Entertainment

20 Movies That Came Before ‘Coco’ That Are Perfect For Latino Kids Right Now

When it comes to Latino representation on screen, the opportunity our kids get to see characters, stories and actors that are like them are few and far between. Here’s a look at twenty great movies that were made for kids in mind and are starring, produced by, and about Latinos. 

1. The Book of Life

CREDIT: 20th Century Fox

The 2014 movie is an American  3D computer-animated musical fantasy film starring Diego Luna, Zoe Saldana and Kate del Castillo. It won a Golden Globe for Best Animated Feature Film that same year.

2. Ferdinand the Bull

CREDIT: 20th Century Fox

The 1938 American short was produced by Walt Disney Productions. The movie is based on The Story of Ferdinand which was published in 1936. 

3. Zootopia

CREDIT: Walt Disney Studios
Motion Pictures

Shakira starred as Gazelle in this 2016 film about a rabbit police officer and a red fox con artist. In the film, Shakira plays a famous pop star.

4. Thumbelina

CREDIT: Warner Bros. Family Entertainment

The 1994 American animated musical fantasy film starred Charo as Mrs. Toad. The movie was based on a  book of the same name by Hans Christian Andersen.

5. Shrek

CREDIT: DreamWorks Pictures

This American animated fantasy was loosely based on a William Steig fairy tale book and put out in 2001. Cameron Diaz starred as Princess Fiona.

6. Puss in Boots

CREDIT: DreamWorks Pictures

Antonio Banderas starred in this Shrek spinoff as Puss in Boots. The actors played a talking cat running from the law. 

7. The Prophet

CREDIT: GKIDS

In 2014, Salma Hayek produced this animated adaption of Kahlil Gibran’s book and took on the role of Kamila. The film did some gender swapping and was previewed at Cannes.

8. Spy Kids

CREDIT: Dimension Films

The 2001 American spy adventure comedy was produced by Robert Rodriguez and starred Antonio Banderas, Alexa Vega and Daryl Sabara. The actors starred as a family that fights an evil mastermind together.

9. Spy Kids 3-D: Game Over

CREDIT: Dimension Films

Antonio Banderas, Alexa Vega and Daryl Sabara joined forces again to star in this film in 2003. The movie was another spy adventure comedy that followed the Cortez family on an adventure.

10. Cloudy With A Chance of Meatballs

CREDIT: Columbia Pictures

Benjamin Bratt starred as Manny, Sam’s Guatemalan cameraman who was also a former doctor, co-pilot, and comedian.

11. The Sisterhood of the Traveling Pants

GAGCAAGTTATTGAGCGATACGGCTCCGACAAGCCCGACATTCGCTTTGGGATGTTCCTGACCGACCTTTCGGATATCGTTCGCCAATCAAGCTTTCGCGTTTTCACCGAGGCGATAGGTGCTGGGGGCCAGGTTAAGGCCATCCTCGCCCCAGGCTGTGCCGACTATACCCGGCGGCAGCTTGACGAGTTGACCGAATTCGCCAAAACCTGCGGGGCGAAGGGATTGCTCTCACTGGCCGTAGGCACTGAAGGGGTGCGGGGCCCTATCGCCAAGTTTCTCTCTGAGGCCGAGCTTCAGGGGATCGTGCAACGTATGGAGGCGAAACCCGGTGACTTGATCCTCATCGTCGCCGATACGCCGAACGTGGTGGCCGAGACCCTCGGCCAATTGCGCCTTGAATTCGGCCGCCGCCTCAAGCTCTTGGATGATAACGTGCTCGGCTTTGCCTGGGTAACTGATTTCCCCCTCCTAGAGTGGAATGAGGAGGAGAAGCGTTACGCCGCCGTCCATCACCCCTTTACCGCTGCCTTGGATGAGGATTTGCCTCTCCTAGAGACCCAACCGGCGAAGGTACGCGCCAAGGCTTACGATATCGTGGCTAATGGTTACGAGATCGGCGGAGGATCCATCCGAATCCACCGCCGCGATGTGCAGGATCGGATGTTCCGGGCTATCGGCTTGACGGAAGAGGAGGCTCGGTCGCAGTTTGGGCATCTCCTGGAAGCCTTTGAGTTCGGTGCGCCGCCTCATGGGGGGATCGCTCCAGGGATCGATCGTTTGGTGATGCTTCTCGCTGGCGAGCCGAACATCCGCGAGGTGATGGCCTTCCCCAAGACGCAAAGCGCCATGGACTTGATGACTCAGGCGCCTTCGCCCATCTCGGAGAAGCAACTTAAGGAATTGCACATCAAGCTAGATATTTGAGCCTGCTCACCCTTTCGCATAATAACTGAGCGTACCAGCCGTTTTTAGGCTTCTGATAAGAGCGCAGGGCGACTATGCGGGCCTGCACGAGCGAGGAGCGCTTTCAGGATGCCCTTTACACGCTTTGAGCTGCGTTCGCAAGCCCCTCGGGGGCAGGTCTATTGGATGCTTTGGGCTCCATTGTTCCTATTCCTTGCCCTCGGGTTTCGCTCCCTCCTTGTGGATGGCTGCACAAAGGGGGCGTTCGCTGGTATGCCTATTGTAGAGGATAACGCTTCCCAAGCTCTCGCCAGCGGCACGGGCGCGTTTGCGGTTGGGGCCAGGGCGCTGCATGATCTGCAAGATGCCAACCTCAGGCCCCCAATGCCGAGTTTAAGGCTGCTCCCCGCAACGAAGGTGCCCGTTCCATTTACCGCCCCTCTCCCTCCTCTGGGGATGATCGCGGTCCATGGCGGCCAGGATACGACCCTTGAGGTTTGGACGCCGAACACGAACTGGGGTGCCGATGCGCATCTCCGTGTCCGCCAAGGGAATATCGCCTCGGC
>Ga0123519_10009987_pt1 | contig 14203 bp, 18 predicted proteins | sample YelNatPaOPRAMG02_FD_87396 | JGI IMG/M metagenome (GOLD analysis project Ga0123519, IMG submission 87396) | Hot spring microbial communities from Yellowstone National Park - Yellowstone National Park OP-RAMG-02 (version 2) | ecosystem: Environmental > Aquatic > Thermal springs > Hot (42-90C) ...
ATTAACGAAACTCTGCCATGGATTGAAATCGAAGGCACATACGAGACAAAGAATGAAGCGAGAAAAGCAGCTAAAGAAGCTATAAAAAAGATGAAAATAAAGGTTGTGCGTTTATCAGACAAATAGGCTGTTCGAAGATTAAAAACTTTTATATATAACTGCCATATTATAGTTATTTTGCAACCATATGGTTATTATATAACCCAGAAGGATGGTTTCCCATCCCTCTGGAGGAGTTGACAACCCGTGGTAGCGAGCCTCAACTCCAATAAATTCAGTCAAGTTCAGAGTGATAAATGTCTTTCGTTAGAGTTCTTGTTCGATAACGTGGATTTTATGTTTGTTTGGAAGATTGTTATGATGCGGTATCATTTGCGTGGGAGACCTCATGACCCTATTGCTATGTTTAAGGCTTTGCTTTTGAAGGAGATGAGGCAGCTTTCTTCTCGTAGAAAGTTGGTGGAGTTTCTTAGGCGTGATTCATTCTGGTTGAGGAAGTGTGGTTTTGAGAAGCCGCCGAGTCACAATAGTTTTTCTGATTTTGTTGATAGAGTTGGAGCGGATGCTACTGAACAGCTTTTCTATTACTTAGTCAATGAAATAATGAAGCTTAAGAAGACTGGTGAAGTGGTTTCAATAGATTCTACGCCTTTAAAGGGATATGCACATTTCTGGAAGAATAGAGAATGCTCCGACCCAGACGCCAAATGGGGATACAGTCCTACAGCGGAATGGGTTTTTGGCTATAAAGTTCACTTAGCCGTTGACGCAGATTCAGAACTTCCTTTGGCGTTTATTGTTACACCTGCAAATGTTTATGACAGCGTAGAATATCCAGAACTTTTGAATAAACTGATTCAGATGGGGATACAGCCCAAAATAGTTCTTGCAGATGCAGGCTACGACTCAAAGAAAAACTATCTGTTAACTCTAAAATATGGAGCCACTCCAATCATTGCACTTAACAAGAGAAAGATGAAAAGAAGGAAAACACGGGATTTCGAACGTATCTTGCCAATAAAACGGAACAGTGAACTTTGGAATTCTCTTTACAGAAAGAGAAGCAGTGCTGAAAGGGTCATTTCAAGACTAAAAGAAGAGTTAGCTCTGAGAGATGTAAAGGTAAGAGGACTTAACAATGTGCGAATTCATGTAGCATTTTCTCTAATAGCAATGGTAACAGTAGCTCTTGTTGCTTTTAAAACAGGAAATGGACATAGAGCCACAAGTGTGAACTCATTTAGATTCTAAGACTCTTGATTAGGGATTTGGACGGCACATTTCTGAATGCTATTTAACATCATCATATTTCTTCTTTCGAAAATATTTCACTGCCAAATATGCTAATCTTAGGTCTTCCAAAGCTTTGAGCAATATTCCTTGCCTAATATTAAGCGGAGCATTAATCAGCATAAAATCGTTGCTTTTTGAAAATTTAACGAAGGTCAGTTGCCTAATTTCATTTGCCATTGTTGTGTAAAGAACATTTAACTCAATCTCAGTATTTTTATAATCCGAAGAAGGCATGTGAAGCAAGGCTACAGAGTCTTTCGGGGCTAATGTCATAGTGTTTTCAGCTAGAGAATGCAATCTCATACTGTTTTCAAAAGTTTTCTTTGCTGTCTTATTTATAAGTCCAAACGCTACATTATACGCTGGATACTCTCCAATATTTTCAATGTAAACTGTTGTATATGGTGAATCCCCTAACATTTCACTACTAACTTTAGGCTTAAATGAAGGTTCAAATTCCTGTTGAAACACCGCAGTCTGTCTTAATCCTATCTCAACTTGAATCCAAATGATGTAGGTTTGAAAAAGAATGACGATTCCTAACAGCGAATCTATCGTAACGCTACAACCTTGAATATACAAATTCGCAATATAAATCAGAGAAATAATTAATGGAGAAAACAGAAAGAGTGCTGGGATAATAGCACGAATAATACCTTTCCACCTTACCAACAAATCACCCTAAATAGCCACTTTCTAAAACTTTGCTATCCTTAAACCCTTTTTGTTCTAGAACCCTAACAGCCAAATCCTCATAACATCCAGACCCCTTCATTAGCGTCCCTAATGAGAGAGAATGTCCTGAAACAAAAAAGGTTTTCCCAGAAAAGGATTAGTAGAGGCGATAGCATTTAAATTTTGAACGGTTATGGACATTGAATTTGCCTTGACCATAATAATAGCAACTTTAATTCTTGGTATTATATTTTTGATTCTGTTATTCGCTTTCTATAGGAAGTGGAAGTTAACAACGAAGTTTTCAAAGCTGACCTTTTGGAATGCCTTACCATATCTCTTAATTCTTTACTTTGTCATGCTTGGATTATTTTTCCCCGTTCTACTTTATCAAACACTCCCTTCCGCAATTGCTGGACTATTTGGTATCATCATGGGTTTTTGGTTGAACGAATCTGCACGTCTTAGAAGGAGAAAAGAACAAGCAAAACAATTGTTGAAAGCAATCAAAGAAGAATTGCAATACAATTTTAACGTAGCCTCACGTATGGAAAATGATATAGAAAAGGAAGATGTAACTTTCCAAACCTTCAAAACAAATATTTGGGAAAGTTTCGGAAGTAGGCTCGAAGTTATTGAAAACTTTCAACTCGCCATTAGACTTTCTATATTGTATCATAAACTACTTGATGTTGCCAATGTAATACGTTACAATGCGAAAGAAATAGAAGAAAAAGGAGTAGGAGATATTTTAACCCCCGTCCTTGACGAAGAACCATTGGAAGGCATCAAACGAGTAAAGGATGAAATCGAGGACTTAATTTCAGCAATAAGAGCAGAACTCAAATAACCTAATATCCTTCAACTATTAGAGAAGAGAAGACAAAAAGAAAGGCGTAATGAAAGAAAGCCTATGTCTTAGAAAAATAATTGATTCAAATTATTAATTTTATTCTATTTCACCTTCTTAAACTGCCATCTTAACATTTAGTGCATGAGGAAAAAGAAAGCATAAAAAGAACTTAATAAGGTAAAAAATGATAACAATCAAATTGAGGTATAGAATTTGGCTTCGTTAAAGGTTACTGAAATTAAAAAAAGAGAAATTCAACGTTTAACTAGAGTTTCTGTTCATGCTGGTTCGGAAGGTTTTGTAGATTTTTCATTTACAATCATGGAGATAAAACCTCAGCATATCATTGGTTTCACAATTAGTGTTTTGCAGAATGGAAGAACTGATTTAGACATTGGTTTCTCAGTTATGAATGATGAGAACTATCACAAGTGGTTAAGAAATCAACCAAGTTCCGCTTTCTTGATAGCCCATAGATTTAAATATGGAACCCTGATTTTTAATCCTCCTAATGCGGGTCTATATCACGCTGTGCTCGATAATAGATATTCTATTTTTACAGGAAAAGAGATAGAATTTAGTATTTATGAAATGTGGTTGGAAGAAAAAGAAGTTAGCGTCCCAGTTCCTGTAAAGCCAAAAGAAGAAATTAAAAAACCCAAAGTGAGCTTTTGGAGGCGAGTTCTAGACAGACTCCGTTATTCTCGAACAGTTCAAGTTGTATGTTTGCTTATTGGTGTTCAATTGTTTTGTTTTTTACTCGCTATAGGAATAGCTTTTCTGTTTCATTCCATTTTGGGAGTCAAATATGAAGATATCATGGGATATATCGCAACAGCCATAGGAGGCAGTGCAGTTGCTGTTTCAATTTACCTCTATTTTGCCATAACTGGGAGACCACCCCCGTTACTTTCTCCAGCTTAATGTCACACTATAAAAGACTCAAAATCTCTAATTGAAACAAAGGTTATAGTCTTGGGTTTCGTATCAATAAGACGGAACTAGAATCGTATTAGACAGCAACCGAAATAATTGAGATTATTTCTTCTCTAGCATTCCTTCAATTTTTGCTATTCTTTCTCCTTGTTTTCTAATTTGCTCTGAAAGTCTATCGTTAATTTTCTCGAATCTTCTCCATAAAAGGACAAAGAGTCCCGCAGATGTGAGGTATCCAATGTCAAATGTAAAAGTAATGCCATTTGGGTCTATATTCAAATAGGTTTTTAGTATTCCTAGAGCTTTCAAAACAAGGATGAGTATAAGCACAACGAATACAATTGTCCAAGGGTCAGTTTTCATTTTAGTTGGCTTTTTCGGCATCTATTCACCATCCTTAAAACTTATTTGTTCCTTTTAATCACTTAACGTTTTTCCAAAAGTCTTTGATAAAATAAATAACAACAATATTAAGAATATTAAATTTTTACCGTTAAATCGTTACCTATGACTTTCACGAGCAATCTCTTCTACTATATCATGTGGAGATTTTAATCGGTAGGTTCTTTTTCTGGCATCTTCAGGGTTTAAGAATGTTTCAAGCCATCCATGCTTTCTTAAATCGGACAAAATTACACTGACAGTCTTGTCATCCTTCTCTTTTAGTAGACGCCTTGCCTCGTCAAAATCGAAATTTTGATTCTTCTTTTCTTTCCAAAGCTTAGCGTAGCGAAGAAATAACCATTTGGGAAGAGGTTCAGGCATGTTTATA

CREDIT: Warner Bros. Pictures

This 2005 adaptation of the book by Ann Brashares starred America Ferrera and Alexis Bledel. The movie was released in May 2004 and topped the Box office at 42.01 million.

12. Book of Dragons

CREDIT: Paramount Pictures

America Ferrera stars in this 2011 movie about a legend that pertains to new dragons.

13. Ice Age

CREDIT: 20th Century Fox

John Leguizamo stars in this 2002 movie about animals migrating south to escape the winter. For his part, Leguizamo plays Sid a giant ground sloth. 

14. Home

CREDIT: 20th Century Fox

Jennifer Lopez stars along side Rihana in this 2015 hit about a girl who manages to avoid capture of a space invasion. The movie includes Lopez’s ballad song “Feel The Light.”

15. Foodfight!

CREDIT: Universal Pictures

Eva Longoria stars in this 2012 animated adventure comedy alongside Charlie Sheen and Hillary Duff. Longoria plays Laxy X the character’s antagonist against a dog who is a private investigator.

16. The Cheetah Girls

CREDIT: Walt Disney Studios
Motion Pictures

The Cheetah Girls debuted on Disney in 2005 and starred Adrienne Bailon who was a member of the girl group, 3LW.  The movie followed four teen girls living in NYC trying to score their own music label. 

17. Gotta Kick It Up

CREDIT: Walt Disney Studios
Motion Pictures

America Ferrera starred in this film about a group of Latina girls who compete as a dance group despite the odds that are stacked up against them. 

18. La Bamba

CREDIT: Columbia Pictures

This biographical movie about the short life of singer Ritchie Valens. Esai Morales stars as Bob Morales (Ritchie’s brother).

19. Around the World in 80 Days

CREDIT: United Artists

This 1956 American epic adventure-comedy film starred Cantinflas and David Niven.

20. The Maldonado Miracle

Salma Hayek stars in this Daytime Emmy Award special. Hayek received the award for her outstanding directing in the 2004 movie about a town whose faith is tested when a statue of Jesus appears to be crying real tears of blood.


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Here’s The Woman Behind The Stunning Marigold Bridges In ‘Coco’ And Her Ofrenda Art

Culture

Here’s The Woman Behind The Stunning Marigold Bridges In ‘Coco’ And Her Ofrenda Art

Javier Rojas / mitú

This weekend is sure to be a special time at the Hollywood Bowl as Disney and Pixar’s Coco will be screening a live-to-film concert experience like no other. Stars like Miguel, Eva Longoria, and Benjamin Bratt made appearances at both screenings and the iconic film was accompanied by a full, live orchestra.

However, there was one other star making her presence felt this weekend. While she might not be taking the stage or even be known to some, she is a legend in the world of Día De Los Muertos. Meet Ofelia Esparza, who for the last 40 years she has been behind hundreds of ofrendas, or alters, honoring loved ones who have past.

Her work has been featured in some of most famous museums including the Los Angeles County Museum of Art, the Japanese American National Museum, the National Museum of Mexican Art, internationally at the first Day of the Dead exhibit in Glasgow, Scotland. Just last week, Esparza and her daughter, Rosanna Esparza Ahrens, had an exhibit at the Smithsonian Museum in Washington D.C.

This weekend, Esparza and Ahrens showcased a three-level ofrenda right outside of the Hollywood Bowl venue. The ofrenda greeted guests attending the showings of “Coco.”

Credit: Javier Rojas

Esparza, 86, who was born and still lives in East L.A, has devoted most of her life to creating alters. She learned many of her craft skills from her mother in Mexico and in return has passed on these traditions to her nine children. For Esparza, alter making is more than just a form of expression but an obligation that has made its way through multiple generations to honor loved ones who are now gone.

While Esparza has never met her great-great-grandmother, she knows of her through years of alter-making. Without this craft being passed down through multiple generations, she says she might have never known much about her and credits this tradition for intimately connecting her.

“My mother passed this on to me at a very young age and it always stuck with me that I have to carry on these traditions because if we don’t then who will,” Esparza said.